Tag Archives: Phishing

Tip #14 First It Was Phishing, Now It’s Smishing

Example of a phishing text and how the consumer handled it using Twitter.

Example of a phishing text and how the consumer handled it using Twitter.

On another (very important) note, another phishing technique lures consumers by using text messages containing URLs and phone numbers. Such a message  usually asks for one’s immediate attention, and requires one to respond or click on the URL.

Oftentimes, the message will come from a “5000” number instead of an actual phone number. This indicates the text message was sent via email to one’s cell phone, rather than from another cell phone.

So don’t turn into another stolen cell phone statistic. Or a consumer who’s been tricked. Regardless of what you’re doing, make sure your cell phone is secure and keep an eye out for odd, seemingly “phishy” text messages.

If you think you’ve received a phishing message, contact IT Customer Care immediately: 718-817-3999 or HelpIT@fordham.edu.

Read more about cell phone safety in Tip #11.

 

Tip #13 Is that a Fish on Sale or a Phish?

Image: Phishing. adampop, Flickr.

Image: Phishing. adampop, Flickr.

Would an Ebay representative threaten to close your account lest you submit $150? Would Amazon normally offer you $100 free store credit? Would your favorite clothing store usually give you 80% off on fall clothes purchases? Chances are, if an offer seems too good to be true, it probably is!

If you’re surfing the web and you encounter something feels “phishy” or suspicious, take note! If an offer seems too good to be true, forget it! Some of the most common phishing scams target Internet users that blindly click and submit personal information, so make sure to be mindful of the way design and information are presented — before you click.

Phishing sites often try to replicate the “look and feel” of an existing site. They attempt to lure people into using phony websites that look just like the authentic sites of larger companies, organizations, or agencies that they are impersonating. Because we conduct meaningful transactions online every day, ranging from making simple purchases, to paying bills, to even paying taxes, it’s important that we’re alert to subtle changes on websites that we normally use. These deviations might be link names, header titles, text, or layout of a site.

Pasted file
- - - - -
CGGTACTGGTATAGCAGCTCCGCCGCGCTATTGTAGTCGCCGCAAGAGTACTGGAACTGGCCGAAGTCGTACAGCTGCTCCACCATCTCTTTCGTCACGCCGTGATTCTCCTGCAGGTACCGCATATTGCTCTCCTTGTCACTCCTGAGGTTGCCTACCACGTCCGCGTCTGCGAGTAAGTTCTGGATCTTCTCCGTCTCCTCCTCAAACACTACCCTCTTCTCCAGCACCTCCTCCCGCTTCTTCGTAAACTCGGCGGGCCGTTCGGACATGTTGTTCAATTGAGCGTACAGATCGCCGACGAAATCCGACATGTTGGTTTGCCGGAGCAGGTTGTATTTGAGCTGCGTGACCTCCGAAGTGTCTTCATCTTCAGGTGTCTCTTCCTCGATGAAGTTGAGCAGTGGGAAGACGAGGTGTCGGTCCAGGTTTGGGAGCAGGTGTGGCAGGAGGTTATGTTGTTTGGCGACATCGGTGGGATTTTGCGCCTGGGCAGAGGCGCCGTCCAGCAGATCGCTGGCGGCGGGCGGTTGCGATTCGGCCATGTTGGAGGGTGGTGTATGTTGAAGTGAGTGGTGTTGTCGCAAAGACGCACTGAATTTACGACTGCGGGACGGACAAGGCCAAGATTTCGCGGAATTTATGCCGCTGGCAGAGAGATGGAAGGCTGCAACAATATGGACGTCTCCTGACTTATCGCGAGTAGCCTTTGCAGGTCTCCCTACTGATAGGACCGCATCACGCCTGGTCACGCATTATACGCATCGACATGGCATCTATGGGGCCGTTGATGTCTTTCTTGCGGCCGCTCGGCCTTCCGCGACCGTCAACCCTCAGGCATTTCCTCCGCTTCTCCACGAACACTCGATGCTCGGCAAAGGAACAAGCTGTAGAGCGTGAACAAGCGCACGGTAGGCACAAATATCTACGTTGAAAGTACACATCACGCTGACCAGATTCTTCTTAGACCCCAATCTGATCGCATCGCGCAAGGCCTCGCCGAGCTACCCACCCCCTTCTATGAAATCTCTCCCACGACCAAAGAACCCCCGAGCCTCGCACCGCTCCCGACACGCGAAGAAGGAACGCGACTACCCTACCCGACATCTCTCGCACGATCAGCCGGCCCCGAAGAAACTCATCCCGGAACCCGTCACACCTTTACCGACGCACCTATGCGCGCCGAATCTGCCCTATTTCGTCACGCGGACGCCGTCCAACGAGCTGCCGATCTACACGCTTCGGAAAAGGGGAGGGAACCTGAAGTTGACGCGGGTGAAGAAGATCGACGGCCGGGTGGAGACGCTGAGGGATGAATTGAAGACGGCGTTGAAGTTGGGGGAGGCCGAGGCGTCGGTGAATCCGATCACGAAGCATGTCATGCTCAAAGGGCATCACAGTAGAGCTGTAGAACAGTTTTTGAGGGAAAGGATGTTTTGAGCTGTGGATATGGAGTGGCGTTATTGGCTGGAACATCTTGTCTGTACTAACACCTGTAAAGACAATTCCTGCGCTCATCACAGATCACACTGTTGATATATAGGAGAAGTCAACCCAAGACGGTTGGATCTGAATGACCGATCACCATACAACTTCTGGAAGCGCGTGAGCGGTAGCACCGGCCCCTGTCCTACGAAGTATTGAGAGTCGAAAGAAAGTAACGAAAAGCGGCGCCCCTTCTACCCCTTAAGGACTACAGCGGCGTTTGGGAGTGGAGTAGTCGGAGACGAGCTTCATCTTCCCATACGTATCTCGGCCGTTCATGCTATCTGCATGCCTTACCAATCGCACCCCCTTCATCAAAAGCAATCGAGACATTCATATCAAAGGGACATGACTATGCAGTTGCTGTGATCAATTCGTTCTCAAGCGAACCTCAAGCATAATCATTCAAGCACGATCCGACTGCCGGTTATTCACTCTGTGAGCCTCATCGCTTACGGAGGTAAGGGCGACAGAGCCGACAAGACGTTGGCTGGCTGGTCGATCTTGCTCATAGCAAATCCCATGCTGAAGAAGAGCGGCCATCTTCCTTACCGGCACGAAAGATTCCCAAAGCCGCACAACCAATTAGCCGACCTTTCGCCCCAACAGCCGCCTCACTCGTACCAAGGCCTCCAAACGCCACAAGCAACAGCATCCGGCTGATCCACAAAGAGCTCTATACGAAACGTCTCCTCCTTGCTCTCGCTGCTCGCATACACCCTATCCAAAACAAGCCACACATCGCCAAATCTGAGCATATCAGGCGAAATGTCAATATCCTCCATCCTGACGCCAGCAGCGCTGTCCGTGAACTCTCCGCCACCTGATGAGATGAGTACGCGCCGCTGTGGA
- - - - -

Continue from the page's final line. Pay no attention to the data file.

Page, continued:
So, take note and be careful when perusing the web. Unfortunately, a growing strategy for attackers is playing on the innocence and ignorance of Internet users.

Tip #11 Cell Phone Theft

Cell Phone Theft

Image: “Numbers of stolen cell phones growing fast around the country,” The Droid Guy

 

 

Thousands of cell phones are stolen and infiltrated every month. Even some Fordham students have been victims of this crime. Once a cell phone is hacked, the thief has access to a huge amount of personal information. So take heed! Follow these practical measures to avoid becoming a target.

  • Use your phone’s security lock code to create a unique pass code.
  • Disable bluetooth on your phone if not in use.
  • Make sure to only unlock the phone when you need to use it.
  • Do not lend your mobile phone to strangers on the pretext of an emergency situation. They may slip away with it before you know it.
  • Immediately report a lost or stolen phone to your service provider and to the police, and insist on an acknowledgment.
  • If you are a member of the Fordham community, report your theft to IT Customer Care at 718-817-3999 or HelpIT@fordham.edu
  • When not in use, keep your phone out of sight—in your pocket, backpack, or handbag.
  • Do not, by any means, leave your cell phone unattended.
  • Avoid disclosing the relationship between you and the people in your contact list. Avoid using names like “Home,” “Honey,”Hubby,” “Mom,” or “Dad.” Criminals might attempt to contact these individuals to extract more of your personal information.